Spewing a continuous stream of ions and electrons at about 400 kilometers per second, the sun fills interplanetary space with its particles. The strength of this solar wind varies from a benign breeze to a fierce gale. Now, observations show that Earth’s outer atmosphere interacts dramatically with the solar wind and shields the planet from it.
Scientists have long known that Earth’s magnetic field diverts part of the solar wind and its inherent energy. The new data, generated by NASA’s Imager for Magnetopause-to-Aurora Global Exploration (IMAGE) satellite, reveal that the outer atmosphere, too, diverts some of the dangerous energy. The finding was announced May 9 at a NASA press briefing in Washington, D.C., and is also the topic of two upcoming reports in the Journal of Geophysical Research.
The newly recognized shield is the charged layer, known as the ionosphere, in the outer atmosphere. The ionosphere fills the interval between 300 and 1,000 km above Earth’s surface. When a space storm hits this layer, it dumps up to a trillion watts of power into the atmosphere, says Stephen Fuselier of the Lockheed Martin Space Physics Lab in Palo Alto, Calif., a coauthor of the report. Low-intensity storms hit Earth weekly, while very-high-intensity storms happen once every 3 to 4 years.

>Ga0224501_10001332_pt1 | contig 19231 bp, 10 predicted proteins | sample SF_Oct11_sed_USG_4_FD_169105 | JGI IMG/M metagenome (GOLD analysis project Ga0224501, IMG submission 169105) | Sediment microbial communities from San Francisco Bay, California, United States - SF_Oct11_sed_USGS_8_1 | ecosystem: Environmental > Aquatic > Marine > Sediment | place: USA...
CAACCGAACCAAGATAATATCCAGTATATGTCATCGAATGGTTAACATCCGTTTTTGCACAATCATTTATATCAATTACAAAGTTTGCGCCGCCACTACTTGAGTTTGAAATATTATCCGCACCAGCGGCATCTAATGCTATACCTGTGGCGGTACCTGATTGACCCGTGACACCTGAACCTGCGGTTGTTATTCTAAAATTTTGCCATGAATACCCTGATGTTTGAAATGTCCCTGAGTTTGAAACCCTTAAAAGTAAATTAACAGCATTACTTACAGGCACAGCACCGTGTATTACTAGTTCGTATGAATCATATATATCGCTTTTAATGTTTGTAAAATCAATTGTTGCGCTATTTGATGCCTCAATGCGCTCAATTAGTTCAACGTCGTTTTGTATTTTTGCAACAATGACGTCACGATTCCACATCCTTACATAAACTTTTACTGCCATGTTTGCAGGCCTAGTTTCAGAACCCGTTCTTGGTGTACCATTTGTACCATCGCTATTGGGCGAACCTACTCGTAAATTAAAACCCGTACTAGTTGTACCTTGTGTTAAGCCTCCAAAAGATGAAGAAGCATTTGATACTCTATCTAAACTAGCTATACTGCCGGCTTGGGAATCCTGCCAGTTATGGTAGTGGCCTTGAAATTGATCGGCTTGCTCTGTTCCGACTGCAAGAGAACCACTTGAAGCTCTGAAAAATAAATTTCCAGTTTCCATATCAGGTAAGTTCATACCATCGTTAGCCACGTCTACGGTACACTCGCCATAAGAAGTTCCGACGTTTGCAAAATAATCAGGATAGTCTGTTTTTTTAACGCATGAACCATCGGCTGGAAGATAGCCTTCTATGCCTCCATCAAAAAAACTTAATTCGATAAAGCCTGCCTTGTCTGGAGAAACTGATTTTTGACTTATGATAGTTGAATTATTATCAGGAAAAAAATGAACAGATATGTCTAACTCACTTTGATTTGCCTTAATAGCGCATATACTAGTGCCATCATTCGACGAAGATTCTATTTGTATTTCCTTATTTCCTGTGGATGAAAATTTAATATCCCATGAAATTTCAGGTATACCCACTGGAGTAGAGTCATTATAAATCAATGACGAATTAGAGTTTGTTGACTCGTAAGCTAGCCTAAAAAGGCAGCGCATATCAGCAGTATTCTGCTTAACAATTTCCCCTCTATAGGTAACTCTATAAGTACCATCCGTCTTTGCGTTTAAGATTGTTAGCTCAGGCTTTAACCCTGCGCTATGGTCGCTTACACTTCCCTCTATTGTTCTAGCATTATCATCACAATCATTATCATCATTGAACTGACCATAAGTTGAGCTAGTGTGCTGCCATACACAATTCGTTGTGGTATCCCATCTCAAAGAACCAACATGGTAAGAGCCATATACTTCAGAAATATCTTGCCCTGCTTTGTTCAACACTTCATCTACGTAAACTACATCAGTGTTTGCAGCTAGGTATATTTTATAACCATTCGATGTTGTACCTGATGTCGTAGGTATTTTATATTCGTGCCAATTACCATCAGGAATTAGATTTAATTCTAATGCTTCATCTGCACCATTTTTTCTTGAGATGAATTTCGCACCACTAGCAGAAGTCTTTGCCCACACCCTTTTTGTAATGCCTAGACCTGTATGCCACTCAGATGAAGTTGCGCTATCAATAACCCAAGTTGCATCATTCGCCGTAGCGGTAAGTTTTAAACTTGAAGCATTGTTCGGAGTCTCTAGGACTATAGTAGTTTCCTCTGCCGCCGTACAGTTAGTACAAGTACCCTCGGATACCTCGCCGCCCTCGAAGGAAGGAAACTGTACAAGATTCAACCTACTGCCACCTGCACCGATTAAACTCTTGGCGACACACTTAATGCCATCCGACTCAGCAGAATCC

The massive current from a space storm heats the ionosphere, which dissipates energy by immediately ejecting some of its own oxygen and hydrogen ions into space. A few hundred tons of gas–roughly equal to the volume of the Louisiana Superdome–are lost each storm, says Fuselier. “We knew Earth interacted [with space storms], but we had no idea it was so fast, so dramatic,” says Fuselier.
Approximately half the energy from a storm is dissipated in this manner, adds coauthor Donald Mitchell of the Johns Hopkins Applied Physics Laboratory in Laurel, Md. Without the ionosphere’s shielding effect, the lower atmosphere would heat up, he says.
“We knew quite a lot about Earth’s interactions with space weather before,” says Terry Onsager of the National Oceanic and Atmospheric Administration’s Space Environment Center in Boulder, Colo. However, the IMAGE satellite has enabled scientists to watch the global process unfold in its entirety, he says.
The satellite also revealed a downside to Earth’s interaction with space storms, says Mitchell. Much of the charged gas ejected doesn’t dissipate immediately and becomes trapped in Earth’s enormous magnetic field. It follows the field lines like a train on a railroad track, accelerating to enormous speeds. The field concentrates the charged gas into a 1 billionC, doughnut-shaped plasma cloud that encircles the planet during storms, says Mitchell.
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The intense heat of the cloud emits highly charged particles, which disrupt the operation of communication and navigation satellites in space and power grids on Earth.
“We pay a price for the protection,” says Fuselier.